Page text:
Among the Egyptians the month of thirty days each was in use long before the time of the Exodus, and formed the basis of their calculations. From the time of the institution of the Mosaic law the month among the Jews was lunar. The cycle of religious feasts depended on the moon. The commencement of a month was determined by the observation of the new moon. The number of months in the year was usually twelve ( 1 Kings 4:7 ; 1 Chronicles 27:1-15 ); but every third year an additional month (ve-Adar) was inserted, so as to make the months coincide with the seasons.
"The Hebrews and Phoenicians had no word for month save 'moon,' and only saved their calendar from becoming vague like that of the Moslems by the interpolation of an additional month. There is no evidence at all that they ever used a true solar year such as the Egyptians possessed. The latter had twelve months of thirty days and five epagomenac or odd days.", Palestine Quarterly, January 1889.
From the time of the institution of the Mosaic law downward the religious feasts commencing with the passover depended not simply on the month, but on the moon; the 14th of Abib was coincident with the full moon; and the new moons themselves were the occasions of regular festivals. ( Numbers 10:10 ; 28:11-14 ) The commencement of the month was generally decided by observation of the new moon. The usual number of months in a year was twelve, as implied in ( 1 Kings 4:7 ; 1 Chronicles 27:1-15 ) but since twelve lunar months would make but 354 1/2 days, the years would be short twelve days of the short twelve days of the true year, and therefore it follows as a matter of course that an additional month must have been inserted about every third year, which would bring the number up to thirteen. No notice, however, is taken of this month in the Bible. In the modern Jewish calendar the intercalary month is introduced seven times in every nineteen years. The usual method of designating the months was by their numerical order, e.g. "the second month," ( Genesis 7:11 ) "the fourth month," ( 2 Kings 25:3 ) and this was generally retained even when the names were given, e.g. "in the month Zif, which is the second month." ( 1 Kings 6:1 ) The names of the months belong to two distinct periods. In the first place we have those peculiar to the period of Jewish independence, of which four only, even including Abib, which we hardly regard as a proper name are mentioned, viz.: Abib, in which the passover fell, ( Exodus 13:4 ; 23:15 ; 34:18 ; 16:1 ) and which was established as the first month in commemoration of the exodus, ( Exodus 12:2 ) Zif, the second month, ( 1 Kings 6:1 1 Kings 6:37 ) Bul, the eighth, ( 1 Kings 6:38 ) and Ethanim, the seventh. ( 1 Kings 6:38 ) and Ethanim, the seventh. ( 1 Kings 8:2 ) In the second place we have the names which prevailed subsequent to the Babylonish captivity; of these the following seven appear in the Bible: Nisan, the first, in which the passover was held, ( Nehemiah 2:1 ; Esther 3:7 ) Sivan, the third ( Esther 8:9 ) Bar. 1:8; Elul, the sixth, ( Nehemiah 6:15 ) 1 Macc. 14:27; Chisleu, the ninth, ( Nehemiah 1:1 ; Zechariah 7:1 ) 1 Macc. 1:54; Tebeth, the tenth, ( Esther 2:16 ) Sebat, the eleventh, ( Zechariah 1:7 ) 1 Macc. 16:14; and Adar, the twelfth. ( Esther 3:7 ; 8:1 ) 2 Macc. 15:36. The names of the remaining five occur int he Talmud and other works; they were, Iyar, the second, Targum; ( 2 Chronicles 30:2 ) Tammuz, the fourth; Ab, the fifth; Tisri, the seventh; and Marcheshvan, the eighth. The name of the intercalary month was Ve-adar, i.e. the additional Adar. The identification of the jewish months with our own cannot be effected with precision on account of the variations that must inevitably exist between the lunar and the solar month. Nisan (or Abib) answers to March; Zif or Iyar to May; Sivan to June; Tammuz to July; Ab to August; Elul to September; Ethanim or Tisri to October; Bul or Marcheshvan to November; Chisleu to December; Tebeth to January; Sebat to February; and Adar to March.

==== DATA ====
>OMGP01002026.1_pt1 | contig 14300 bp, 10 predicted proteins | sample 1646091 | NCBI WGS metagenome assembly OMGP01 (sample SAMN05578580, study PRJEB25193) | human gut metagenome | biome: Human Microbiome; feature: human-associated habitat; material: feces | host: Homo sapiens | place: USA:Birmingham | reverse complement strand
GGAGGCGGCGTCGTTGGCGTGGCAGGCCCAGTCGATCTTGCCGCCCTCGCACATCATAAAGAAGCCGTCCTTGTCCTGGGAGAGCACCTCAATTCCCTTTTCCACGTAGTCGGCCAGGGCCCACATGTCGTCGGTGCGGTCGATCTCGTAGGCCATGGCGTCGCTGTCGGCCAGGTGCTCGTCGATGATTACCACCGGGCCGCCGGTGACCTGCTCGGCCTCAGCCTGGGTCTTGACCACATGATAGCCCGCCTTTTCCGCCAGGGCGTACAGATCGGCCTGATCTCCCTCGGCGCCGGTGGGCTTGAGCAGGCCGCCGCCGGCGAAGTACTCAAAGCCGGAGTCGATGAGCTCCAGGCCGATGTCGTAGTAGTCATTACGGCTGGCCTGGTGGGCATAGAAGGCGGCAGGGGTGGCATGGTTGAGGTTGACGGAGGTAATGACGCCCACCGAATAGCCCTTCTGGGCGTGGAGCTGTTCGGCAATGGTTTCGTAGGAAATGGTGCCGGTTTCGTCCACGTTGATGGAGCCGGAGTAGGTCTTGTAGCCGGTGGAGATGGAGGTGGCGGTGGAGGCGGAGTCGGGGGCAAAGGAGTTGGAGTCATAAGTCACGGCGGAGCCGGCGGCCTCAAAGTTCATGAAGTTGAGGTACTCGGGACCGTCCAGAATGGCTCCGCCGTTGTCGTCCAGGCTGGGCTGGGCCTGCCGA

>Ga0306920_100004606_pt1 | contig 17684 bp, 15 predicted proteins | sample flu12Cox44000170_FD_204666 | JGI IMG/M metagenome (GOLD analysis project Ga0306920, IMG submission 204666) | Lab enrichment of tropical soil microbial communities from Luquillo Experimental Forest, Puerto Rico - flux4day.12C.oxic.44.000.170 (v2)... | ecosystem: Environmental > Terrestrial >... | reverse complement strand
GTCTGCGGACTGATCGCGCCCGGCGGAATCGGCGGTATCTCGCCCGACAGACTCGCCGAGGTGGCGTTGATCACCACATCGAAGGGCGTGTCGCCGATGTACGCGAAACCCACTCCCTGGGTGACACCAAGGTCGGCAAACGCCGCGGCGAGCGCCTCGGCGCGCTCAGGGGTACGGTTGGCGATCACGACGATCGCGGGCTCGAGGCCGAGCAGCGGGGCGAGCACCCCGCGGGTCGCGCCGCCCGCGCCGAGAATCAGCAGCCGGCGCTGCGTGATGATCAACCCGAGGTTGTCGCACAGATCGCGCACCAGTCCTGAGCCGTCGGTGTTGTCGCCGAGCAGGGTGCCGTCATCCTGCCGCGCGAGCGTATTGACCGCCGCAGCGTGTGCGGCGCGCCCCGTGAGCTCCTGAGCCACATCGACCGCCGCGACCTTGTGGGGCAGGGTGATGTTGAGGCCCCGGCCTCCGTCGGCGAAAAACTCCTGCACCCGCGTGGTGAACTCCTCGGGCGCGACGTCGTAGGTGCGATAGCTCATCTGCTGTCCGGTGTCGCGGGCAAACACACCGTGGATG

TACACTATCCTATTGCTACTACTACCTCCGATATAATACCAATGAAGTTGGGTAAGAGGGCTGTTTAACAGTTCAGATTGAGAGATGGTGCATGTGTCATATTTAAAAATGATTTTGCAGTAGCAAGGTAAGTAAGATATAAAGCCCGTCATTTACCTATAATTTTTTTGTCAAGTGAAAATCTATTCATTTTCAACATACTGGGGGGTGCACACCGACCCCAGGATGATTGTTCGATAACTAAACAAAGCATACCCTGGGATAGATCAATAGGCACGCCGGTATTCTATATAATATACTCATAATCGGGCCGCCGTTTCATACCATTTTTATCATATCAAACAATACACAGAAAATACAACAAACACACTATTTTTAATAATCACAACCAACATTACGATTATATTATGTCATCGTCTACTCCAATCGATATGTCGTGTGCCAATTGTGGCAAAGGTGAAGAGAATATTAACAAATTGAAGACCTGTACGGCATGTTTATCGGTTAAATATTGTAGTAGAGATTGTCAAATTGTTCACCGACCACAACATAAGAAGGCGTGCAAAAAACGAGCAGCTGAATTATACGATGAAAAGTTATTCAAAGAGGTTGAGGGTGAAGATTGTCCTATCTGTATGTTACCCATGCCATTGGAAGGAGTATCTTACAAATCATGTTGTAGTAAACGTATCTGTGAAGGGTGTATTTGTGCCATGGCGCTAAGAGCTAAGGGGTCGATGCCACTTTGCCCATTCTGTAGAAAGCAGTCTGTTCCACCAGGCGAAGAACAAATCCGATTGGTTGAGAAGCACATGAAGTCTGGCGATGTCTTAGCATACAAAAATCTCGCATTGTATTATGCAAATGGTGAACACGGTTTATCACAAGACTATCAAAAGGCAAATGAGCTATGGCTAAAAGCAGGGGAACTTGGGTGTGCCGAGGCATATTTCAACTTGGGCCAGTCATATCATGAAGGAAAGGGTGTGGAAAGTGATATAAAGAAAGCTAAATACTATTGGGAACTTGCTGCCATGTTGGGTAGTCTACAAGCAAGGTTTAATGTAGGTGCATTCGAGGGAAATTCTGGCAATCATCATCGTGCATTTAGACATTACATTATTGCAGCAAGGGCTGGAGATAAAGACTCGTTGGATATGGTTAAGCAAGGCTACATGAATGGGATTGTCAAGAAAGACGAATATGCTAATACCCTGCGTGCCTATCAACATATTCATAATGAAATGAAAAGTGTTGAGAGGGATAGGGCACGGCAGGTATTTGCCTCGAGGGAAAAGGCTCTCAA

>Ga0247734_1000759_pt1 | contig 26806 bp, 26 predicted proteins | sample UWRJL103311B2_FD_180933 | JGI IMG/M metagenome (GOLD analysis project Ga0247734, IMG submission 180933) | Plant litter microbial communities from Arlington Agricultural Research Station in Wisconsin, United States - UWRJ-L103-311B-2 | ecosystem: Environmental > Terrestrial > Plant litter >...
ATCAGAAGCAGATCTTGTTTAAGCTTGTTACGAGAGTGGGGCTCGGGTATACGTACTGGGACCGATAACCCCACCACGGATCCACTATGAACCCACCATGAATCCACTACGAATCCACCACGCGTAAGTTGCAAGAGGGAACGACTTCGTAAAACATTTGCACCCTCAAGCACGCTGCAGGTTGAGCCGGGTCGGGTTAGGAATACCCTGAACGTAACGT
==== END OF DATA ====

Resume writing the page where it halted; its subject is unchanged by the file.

munth (chodhesh, yerach; men):
Chodhesh is strictly the "new moon," the appearance of which marked the beginning of the month, commonly indicated by ro'sh ha-chodhesh. Yerach is derived from yareach, "moon," which comes from the verb that means "to wander," "to make a circuit." Thus the month was lunar, the period of the moon's circuit. The Greek men also meant "moon," from the Sanskrit ma, "to measure," the Latin mensis and our "moon" being derived from the same root.
See CALENDAR; TIME; ASTRONOMY.
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